Be Safe, Stay Engaged

Meet Miguel Martínez

Professor of Literature in El Proyecto Odisea

On Wednesday evenings, Miguel Martinez would arrive in the Odisea classroom feeling tired after a full day of teaching and meetings at the University of Chicago. 

He knew he wasn’t alone in his exhaustion, as students arrived at 6pm after working jobs and tending their families. But Miguel says each night things quickly changed. “There was so much energy in the room once we started talking,” he said. “We always managed to learn something new and have fun doing it.”
 
El Proyecto Odisea is the only Clemente Course in the country taught exclusively in Spanish, offering the same deep engagement in the humanities as other Clemente Courses while serving Chicago’s large Latinx population. In his role as a professor at the university, Miguel specializes in the literature of Spain in the 16th and 17th centuries, but in Odisea his primary goal was to get people hooked on good literature.
 
“I chose texts that were beautiful, powerful, and engaging, and that allowed for discussion,” he said. That meant including Argentina’s Julio Cortázar and Mexico’s Fernanda Melchor, among others. He also wanted students to understand that a text can have many purposes, and that they can use it in their own lives. This became clear when students read “Ode to an Onion” by Pablo Neruda, one of hundreds of the Chilean poet’s odes to ordinary things.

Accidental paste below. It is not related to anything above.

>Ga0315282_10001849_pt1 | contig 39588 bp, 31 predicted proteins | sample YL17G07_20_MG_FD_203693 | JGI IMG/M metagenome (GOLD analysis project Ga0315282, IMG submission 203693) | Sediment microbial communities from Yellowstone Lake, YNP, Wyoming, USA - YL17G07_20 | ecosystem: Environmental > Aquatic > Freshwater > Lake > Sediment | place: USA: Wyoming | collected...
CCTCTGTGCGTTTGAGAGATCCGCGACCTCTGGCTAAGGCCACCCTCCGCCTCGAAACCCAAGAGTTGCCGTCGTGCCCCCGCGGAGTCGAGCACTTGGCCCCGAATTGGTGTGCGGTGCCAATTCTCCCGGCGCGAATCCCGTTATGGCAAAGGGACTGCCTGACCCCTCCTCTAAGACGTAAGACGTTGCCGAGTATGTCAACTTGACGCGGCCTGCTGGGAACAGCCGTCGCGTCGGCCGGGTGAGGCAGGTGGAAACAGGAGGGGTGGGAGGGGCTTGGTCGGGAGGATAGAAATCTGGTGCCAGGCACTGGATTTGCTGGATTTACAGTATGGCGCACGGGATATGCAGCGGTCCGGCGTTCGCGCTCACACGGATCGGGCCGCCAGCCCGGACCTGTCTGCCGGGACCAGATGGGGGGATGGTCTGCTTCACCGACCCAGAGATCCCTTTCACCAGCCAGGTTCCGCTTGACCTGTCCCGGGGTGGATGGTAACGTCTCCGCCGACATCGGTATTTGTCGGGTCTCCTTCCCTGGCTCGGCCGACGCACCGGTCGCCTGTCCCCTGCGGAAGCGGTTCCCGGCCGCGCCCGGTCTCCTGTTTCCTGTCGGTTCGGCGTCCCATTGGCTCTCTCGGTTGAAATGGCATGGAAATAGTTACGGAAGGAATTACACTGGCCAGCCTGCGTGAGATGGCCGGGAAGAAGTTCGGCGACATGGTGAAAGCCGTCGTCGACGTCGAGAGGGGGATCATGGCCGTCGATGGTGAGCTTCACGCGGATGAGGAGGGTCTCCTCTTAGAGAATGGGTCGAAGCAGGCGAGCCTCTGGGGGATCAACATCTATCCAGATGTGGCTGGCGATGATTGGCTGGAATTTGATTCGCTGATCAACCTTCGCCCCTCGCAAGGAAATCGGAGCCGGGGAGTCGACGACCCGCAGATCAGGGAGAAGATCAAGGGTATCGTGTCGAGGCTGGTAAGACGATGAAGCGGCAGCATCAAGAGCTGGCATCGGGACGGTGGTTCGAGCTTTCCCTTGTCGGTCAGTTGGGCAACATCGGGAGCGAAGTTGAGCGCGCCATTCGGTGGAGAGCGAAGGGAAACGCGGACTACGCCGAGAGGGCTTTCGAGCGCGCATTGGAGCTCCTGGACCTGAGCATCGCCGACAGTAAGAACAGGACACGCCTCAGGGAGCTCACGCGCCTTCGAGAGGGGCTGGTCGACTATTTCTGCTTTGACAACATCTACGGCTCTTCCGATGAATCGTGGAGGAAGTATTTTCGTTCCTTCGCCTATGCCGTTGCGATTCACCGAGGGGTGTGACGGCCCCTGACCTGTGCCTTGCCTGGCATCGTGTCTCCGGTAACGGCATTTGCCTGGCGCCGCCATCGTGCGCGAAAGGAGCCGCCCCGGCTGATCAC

“Through the poem they suddenly realized there is so much to say about an onion—and finding beauty in something so common and familiar was a powerful moment,” he said. “The life experiences our students bring to the classroom offer the possibility of having radically different conversations about the texts than in a traditional classroom.”
 
Miguel says teaching in Odisea reinvigorated him as a teacher. The students’ commitment to learning and the broad perspectives they brought to the material helped him discover new aspects of texts he’d taught numerous times. He was also inspired by the sense of urgency in the room. A number of the students had already taken Odisea and came back just to continue learning in the community, without the possibility of earning credit. They wanted to be part of the conversation.
 
“The kind of educational experience Odisea offers is unique,” he said. “In a city where more than 20% of people speak Spanish, I think it is a responsibility of public agencies to offer more opportunities for this kind of engagement with the humanities in the second language of the city—and the country. It should not only keep going, but grow.”
 

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